You are a great advisor. You’ve given us great advice in this episode. I also know that you’re an advisor for organizations outside of At Home as you’ve gathered a board of directors. You served on the board of directors. I’d like to focus a little bit on the industry of sport because you served on the board of Larry H. Miller Group, which is the owner of the Utah Jazz. You served on Tom’s Ownership Advisory Group, the owner of the club.

You also have an ownership interest in a double-A franchise in town where you spent some of your formative years. I’d like you to share with our audience a little bit about those collective experiences serving as an advisor in the sports industry. What you do with the Dallas Stars, which is where you live and work in that community, that’s particularly of interest to me and it would be to our audience as well.

I’m grateful to be a part of that team. I would tell you what Tom and Jim Lites set up. Tom, the owner, and Jim, the CEO at the time, and now Brad is the CEO. They envisioned early on when Tom bought the team that since Tom lived out of town, the idea was they wanted to see one of the enterprises to be commercially successful. Not just have a great team and win a lot of big games and hopefully, win a Stanley Cup, but also make it commercially successful because Tom’s a successful business person. Since he wasn’t in town, he wasn’t going to be there to help nurture those business relationships that are necessary for the team to be commercially successful.

You need sponsorship and you need people who are going to be supporting the arena and filling the seats. You need to have community involvement to have the entire community want to be a part of the Stars movement as well. They formed this Ownership Advisory Group that I joined right after I moved to Dallas and I was grateful for it. Our job at the Ownership Advisory Group is to help the Dallas Stars on the business side be commercially successful, help them make money, and help them think through how do you get more sponsors involved in the Dallas Stars? How do you get more people to come to games? What does that take? What network do we have that can help them and introduce them to those people, to then have those people be a part of the Dallas Stars family in the business?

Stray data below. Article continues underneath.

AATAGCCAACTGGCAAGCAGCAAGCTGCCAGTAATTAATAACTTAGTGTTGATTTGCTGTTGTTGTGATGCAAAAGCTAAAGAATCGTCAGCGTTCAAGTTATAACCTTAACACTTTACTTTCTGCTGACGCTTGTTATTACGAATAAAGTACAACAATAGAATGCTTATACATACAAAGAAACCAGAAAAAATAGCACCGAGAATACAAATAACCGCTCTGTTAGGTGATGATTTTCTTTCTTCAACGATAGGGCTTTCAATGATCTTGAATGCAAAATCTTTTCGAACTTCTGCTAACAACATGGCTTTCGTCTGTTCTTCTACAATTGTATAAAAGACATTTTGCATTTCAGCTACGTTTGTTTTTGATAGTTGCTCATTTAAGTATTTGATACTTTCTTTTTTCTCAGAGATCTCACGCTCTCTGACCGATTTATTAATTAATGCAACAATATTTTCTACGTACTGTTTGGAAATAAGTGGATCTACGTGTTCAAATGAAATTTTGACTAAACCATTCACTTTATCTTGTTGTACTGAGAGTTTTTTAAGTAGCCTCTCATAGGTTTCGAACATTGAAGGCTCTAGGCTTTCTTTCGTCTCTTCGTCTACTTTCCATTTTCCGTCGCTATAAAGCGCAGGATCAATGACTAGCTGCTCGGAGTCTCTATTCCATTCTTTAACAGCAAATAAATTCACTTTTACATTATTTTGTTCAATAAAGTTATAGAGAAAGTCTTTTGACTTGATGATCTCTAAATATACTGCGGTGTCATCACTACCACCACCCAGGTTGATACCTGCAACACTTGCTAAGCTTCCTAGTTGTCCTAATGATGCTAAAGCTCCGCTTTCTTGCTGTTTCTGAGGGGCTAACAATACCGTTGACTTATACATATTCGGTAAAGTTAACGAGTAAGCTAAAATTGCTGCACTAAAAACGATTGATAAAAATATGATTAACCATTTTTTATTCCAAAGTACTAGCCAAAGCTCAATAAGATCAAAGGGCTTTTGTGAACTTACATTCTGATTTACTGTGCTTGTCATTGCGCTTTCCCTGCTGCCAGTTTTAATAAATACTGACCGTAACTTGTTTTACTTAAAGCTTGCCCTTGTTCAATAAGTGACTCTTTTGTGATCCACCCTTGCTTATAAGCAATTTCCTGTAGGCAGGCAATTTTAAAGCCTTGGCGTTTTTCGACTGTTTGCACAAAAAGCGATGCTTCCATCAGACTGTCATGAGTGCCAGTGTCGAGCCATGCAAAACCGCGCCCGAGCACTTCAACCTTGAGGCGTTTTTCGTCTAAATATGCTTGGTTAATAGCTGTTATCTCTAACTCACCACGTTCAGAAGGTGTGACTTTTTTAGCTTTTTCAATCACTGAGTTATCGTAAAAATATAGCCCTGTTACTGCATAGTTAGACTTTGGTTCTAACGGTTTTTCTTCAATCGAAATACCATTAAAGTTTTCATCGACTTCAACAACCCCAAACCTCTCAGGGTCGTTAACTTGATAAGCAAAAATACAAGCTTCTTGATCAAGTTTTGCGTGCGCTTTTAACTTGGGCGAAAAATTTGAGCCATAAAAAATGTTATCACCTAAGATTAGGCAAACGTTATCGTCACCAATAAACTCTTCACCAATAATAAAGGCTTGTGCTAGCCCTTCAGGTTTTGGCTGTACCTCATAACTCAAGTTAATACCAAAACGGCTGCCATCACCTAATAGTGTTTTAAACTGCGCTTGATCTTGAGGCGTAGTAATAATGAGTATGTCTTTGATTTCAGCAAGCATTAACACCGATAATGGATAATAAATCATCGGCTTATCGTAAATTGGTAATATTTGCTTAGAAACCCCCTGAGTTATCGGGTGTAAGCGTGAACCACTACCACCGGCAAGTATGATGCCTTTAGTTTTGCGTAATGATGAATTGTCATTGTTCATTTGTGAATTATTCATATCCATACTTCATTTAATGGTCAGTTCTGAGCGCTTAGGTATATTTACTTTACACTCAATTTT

That’s what I do. I help them, serve them, and I get all the benefits of being an owner. They’re kind enough to let us be a part of the ownership group in the sense that we get the owner’s box and we can travel with the team, tickets to games, access to all sorts of team experiences and so on. That’s great for my family who is new to Dallas. That allows me to connect more with the team. I can then help the team be commercially successful, which then allows the team to stay in town because it’s important for a town to have a team.

GFEP 11 | The Brand Man

The Brand Man: Culture is as much a part of the business as performance. In fact, it is the culture that delivers the performance.


That’s why I’m a part of the Montgomery Biscuits ownership group too because I grew up in Montgomery 1st through 8th grade. I want that town to have a sense of community. We have a team downtown at the Riverfront at this beautiful stadium that the city built. It brings the community together and it brings families together and creates memories for families. Sports create those family memories that nothing else does. If you can make it commercially successful, then those teams stay in town and create more memories for the family.

You’ve been able to open up the At Home stores. I’m sure you’re using great mitigation efforts to be cautious and abide by certain guidelines as to how we should respond to the pandemic. We haven’t been able to do that in the sports industry yet. For those who are reading who come from that industry, you would agree with me when I say that our communities need that. They need to have that release to get back into a sporting environment because of all the reasons you said. It’s not just for entertainment and relaxation, but it’s also because it’s a great way and place to do business. I’m sure at Dallas Stars games, you’ve done business. Hopefully, from your lips, we’ll be able to get back to sports soon. To set the record straight here, Lee, are you any relation to Larry Bird?

No, I’m not. After eighth grade, I went back to Boston. I’m a Boston Celtics fan. I’m a fan of him, but no relation or whatsoever. If you saw me play basketball, that wouldn’t have been in question.

The jersey doesn’t say, “My little bro, Larry.”

No, I had to buy it on my own.

Lee, this has been an enlightening conversation. Thanks for letting us come into your store and giving us a tour of what is making At Home successful. We wish you, your company, and your associates continued success. I would encourage all of our readers to get into your store, get online, and see the quality products that you have and the value that you provide. For those who are interested, where would we find you? What’s your ticker on the Stock Exchange?


How appropriate. Thanks for letting us join you in your home, Lee, in At Home. Have a great rest of 2020 and a terrific 2021.

Thanks, Rob. Thanks for this opportunity. Take care.

Thanks for being a part of this episode of Game Face Execs. If you found any of it useful or helpful, please rate or like and subscribe to our YouTube channel. I always appreciate you referring this to others as well. I’ll see you next episode. Until then, persuade, influence, inspire.